Emancipation of Adrian Dunn – Classic Black Music Matters – Times Square Chronicles

One of the really great things about being a critic is discovering “new to me” talent. Being in Chicago’s art scenes, it’s nearly impossible to see it all, hear it all, appreciate it all. With this in mind, the Harris Theater staged a world premiere, Adrian Dunn’s Emancipation, and I was intrigued. Teamed up with the Rize Orchestra and the Adrian Dunn Singers, Emancipation was a wonderful evening of live music with a pointed message. Messages in fact. More on that in a minute. Adrian Dunn himself is a conductor, composer, artist, singer and founder of the Rize Orchestra and the Adrian Dunn Singers. The Rize Orchestra was founded in 2019 to address the lack of diversity in the orchestral world. This Windy City-based troupe of musicians has made tremendous strides in establishing equality in the classical music genre in just a few short years. As for the Adrian Dunn Singers, they were 15 in total, sharing their remarkable talents on the front of the stage. Seven powerful women, all adorned in ethereal white dresses, and eight talented men, all dressed in tuxedos.

“How are you tonight, Harris Theater?” An enthusiastic Adrian Dunn inquired at the top of a show. A program absolutely filled to the brim with a varied musical collection; from spirituals to hip-hop. From classical to gospel. The net was deliberately wide, but with the unifying “unapologetically black-centric” message. Also sharing with the audience, we all had to “make history tonight” as the concert was filmed and recorded for an upcoming live album. Dunn said “I’m so glad you’re here tonight” and the feeling quickly turned out to be mutual. As for the name of the show, “Emancipation this is freedom” and Dunn humbly retorted “I stand on the shoulders of the ancestors” and “I hope something tonight helps you feel free.”

As for the music, it was a sumptuous blend of classical and contemporary. If “black people are the authors of American music,” Dunn was determined to give credit to anyone who deserved it and hadn’t had the opportunity to bask in it in their lifetime. Including Nina Simone, Biggie, Whitney Elizabeth Houston, Michael Jackson and Prince…in death they weren’t remembered for the geniuses they were. To pay homage to him, the songs “Battle of Jericho” and “Glory!” spoke about the importance of “the walls of your life must come down”. Including some very significant obstacles that Dunn also faced early in his own career. “When I started in classical music” I was told I had to keep “my Blackness checked at the door”. When asked “what does it mean to be black and free in 21st century?”, part of the answer is to stop limiting someone because of their race, gender and sexuality. to outspoken author James Baldwin as inspiration.”God sees you, little black boy,” Dunn proclaimed. “I see you and it’s better.”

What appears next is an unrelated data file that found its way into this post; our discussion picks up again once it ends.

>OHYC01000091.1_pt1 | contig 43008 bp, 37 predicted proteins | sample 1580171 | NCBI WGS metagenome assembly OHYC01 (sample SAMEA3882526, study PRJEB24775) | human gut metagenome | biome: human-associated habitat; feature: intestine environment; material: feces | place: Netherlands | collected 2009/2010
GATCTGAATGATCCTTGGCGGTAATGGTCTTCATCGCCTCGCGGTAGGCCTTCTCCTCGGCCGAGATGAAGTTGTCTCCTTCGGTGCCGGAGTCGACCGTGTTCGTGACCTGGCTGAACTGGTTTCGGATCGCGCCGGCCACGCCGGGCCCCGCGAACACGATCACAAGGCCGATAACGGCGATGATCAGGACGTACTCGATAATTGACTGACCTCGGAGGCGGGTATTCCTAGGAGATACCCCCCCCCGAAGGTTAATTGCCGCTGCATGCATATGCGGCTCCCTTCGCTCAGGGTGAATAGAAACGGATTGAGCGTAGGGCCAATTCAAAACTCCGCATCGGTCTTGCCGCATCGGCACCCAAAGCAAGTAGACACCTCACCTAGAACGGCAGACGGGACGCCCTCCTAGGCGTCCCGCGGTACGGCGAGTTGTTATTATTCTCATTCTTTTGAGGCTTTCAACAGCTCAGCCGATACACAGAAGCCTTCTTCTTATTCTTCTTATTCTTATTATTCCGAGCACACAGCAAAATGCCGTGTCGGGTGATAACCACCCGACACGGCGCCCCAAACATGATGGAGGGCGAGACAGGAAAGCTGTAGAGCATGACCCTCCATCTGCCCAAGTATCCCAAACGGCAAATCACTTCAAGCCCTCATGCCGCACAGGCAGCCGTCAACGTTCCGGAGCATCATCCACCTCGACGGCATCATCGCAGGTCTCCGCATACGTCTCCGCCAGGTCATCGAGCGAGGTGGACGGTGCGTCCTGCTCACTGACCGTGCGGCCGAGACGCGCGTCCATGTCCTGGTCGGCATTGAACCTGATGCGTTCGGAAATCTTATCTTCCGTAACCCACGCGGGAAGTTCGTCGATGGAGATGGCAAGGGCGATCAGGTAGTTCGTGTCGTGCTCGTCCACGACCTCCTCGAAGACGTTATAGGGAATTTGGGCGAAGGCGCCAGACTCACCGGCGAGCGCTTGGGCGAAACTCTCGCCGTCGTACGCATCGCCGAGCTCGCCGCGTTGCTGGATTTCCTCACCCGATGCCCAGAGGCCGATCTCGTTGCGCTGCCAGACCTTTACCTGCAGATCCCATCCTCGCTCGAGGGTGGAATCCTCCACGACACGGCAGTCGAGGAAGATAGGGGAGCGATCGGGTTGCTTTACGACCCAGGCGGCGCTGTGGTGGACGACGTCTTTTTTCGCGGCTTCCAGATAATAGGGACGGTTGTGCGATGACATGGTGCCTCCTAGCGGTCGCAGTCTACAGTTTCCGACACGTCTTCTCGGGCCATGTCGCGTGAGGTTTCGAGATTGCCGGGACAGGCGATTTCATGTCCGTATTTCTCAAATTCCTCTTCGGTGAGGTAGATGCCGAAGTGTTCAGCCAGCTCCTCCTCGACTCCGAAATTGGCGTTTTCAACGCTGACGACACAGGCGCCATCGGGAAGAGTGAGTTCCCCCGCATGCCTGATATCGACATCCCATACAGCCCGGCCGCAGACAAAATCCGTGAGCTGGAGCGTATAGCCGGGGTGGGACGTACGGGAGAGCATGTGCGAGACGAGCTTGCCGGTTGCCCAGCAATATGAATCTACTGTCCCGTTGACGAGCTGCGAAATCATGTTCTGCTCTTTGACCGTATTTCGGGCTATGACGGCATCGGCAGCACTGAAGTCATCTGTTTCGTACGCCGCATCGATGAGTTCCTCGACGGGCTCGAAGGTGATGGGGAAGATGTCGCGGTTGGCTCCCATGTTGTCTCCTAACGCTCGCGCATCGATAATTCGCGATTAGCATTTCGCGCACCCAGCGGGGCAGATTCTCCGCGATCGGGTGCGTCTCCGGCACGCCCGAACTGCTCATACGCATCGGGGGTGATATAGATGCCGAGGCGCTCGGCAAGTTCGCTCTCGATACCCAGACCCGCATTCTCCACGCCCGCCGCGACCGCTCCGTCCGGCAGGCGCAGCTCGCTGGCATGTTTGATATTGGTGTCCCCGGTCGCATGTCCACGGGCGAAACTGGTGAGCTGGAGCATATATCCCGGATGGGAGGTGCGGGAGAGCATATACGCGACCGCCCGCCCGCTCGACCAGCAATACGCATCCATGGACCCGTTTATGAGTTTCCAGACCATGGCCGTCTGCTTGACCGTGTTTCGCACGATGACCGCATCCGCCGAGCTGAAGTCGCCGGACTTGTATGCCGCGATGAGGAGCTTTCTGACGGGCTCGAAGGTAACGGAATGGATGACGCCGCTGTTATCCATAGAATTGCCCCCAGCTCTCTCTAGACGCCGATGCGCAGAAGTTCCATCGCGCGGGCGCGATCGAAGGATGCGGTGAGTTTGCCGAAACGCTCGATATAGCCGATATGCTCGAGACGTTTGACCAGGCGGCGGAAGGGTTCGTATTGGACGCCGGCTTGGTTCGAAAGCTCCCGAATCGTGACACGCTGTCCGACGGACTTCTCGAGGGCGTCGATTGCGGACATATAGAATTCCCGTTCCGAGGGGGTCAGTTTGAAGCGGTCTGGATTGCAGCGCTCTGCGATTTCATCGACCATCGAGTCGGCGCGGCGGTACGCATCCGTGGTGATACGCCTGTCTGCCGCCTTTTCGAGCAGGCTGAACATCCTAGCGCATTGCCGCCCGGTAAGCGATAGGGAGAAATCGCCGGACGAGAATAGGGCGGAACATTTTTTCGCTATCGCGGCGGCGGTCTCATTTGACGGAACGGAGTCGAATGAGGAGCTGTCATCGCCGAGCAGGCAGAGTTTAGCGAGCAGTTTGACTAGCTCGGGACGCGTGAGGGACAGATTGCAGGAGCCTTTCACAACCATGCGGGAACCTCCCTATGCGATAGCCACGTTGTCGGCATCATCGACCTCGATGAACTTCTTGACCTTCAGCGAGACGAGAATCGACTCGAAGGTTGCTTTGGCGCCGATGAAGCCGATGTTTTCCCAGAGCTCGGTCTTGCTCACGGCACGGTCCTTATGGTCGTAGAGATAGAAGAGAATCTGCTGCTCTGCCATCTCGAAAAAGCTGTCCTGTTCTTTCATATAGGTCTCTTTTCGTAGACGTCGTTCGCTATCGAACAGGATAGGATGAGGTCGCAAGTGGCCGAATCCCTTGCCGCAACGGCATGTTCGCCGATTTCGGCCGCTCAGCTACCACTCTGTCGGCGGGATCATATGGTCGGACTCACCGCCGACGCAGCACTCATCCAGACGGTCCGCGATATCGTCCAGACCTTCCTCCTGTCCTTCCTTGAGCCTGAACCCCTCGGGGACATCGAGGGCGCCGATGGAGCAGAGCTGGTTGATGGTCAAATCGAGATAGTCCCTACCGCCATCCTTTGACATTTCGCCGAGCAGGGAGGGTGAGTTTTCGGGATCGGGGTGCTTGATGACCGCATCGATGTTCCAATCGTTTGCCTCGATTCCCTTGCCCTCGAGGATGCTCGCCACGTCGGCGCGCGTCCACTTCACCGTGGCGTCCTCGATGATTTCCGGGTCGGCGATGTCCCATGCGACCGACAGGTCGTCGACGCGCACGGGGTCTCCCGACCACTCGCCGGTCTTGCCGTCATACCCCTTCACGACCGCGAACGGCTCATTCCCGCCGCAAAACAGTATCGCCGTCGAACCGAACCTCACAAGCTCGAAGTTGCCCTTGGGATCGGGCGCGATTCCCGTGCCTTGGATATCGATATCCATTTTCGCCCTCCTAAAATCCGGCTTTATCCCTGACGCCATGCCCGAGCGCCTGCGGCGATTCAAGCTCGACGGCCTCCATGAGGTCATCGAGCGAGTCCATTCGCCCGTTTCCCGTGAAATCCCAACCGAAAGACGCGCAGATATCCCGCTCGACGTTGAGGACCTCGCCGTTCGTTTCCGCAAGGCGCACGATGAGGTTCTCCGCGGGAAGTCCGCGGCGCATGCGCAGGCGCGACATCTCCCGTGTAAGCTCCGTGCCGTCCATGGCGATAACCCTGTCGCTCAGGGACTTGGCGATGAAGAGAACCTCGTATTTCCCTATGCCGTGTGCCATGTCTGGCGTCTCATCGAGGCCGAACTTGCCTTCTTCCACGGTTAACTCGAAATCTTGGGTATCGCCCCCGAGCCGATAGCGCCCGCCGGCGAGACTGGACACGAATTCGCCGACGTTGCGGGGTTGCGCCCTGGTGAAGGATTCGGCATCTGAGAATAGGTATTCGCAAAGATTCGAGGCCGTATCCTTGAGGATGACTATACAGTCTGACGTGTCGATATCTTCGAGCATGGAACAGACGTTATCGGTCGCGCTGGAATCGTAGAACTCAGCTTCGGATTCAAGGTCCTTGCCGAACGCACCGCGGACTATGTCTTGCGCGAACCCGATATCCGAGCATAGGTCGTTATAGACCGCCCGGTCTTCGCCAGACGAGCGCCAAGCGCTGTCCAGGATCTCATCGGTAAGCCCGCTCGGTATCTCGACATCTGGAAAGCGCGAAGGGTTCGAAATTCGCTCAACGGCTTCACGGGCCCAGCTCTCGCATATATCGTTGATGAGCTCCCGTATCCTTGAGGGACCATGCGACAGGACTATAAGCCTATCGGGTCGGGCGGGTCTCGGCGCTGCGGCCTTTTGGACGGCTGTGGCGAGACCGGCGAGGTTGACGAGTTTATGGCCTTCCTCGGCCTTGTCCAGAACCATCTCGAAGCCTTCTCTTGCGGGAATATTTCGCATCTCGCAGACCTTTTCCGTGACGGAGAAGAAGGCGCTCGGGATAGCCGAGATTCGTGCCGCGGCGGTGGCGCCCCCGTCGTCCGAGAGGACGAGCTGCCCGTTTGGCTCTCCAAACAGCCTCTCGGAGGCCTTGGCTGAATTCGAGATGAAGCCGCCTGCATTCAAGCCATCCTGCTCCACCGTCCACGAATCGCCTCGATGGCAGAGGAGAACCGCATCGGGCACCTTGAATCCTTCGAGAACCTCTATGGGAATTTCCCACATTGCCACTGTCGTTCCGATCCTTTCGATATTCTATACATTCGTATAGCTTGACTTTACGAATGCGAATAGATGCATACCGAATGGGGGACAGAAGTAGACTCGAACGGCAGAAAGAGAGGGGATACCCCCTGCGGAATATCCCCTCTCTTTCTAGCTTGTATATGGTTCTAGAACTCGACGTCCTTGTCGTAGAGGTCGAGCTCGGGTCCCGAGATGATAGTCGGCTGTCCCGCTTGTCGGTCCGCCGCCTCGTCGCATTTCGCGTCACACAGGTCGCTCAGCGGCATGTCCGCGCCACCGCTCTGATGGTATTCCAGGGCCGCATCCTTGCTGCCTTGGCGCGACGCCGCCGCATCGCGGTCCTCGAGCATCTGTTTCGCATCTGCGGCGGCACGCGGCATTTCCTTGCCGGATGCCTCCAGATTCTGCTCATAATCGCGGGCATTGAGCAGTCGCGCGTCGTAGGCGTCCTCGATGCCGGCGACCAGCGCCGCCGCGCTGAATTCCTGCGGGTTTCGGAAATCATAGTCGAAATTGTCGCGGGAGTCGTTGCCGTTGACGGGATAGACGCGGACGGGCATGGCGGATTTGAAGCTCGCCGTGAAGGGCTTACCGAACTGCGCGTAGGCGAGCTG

The first set ended with a dynamic duo of soloists joining the Rize Orchestra on the spiritually fueled “My Soul’s Been Anchored” with Tierra Whetstone-Christian and “Ride On, Jesus of Justice” with Lynnesha Crump. Proving that no live performance goes without a hitch, an awkward and uncooperative microphone stand didn’t ruffle for about eight minutes. “We know help is on the way,” Dunn cooed as the choir waited for a few stagehands to quickly work their proverbial magic. Ah, being as cool and poised as Dunn under unscripted pressure.

If the first set of the show was an exploration of faith through music, after the intermission was something else entirely. “It’s the second half. It’s time to introduce yourself! Sharing ‘everyone deserves the right to dream’, I’m sure Dunn was talking more about himself than the audience members. “Did you dream anything lately. Go get it!” For a classical concert, the following thumbnail pushed both the envelopes and the buttons. Exclaiming “Black is essential” and “I love black women, don’t you?” a tribute to singers Billie Holiday & Nina Simone included the singles “Freedom”, “Black Boy Prayer”, and “Strange Fruit”. Exclaiming that it’s “ok to be different” by sharing poignant lyrics dedicated to the “ancestors who hung and hung from a tree”.

From professional inspiration to personal inspiration, now was the time for Dunn to look within. Pronouncing the importance of his faith in the development of his childhood, the following hymn was “dedicated to my papa, the head of the church and of my house”. “I Love the Lord” with Patrick Dailey and “Give Me Jesus” with LaQuentin Jenkins, were spectacular tributes indeed. As the voices rose, one dad couldn’t be more proud.

Before the show ended, Dunn became poetic. “It means the world you are in here. Can I say thank you? The closing songs “Mountains” and “Get Free” took the whole audience to church and beyond. If his goal was to create a time when black music should be respected, revered, appreciated, honored and cherished, Adrian Dunn Emancipation hit the proverbial ball out of the park. Inspiring and entertaining, Emancipation is the second in a trilogy of world premieres between Dunn and Company and the Harris Theatre. I look forward to seeing exactly what Adrian Dunn, Rize Orchestra and The Adrian Dunn Singers do for a now highly anticipated encore.

Stephen Best

Adrian Dunn Emancipation performed at the Harris Theater on April 29, 2022.


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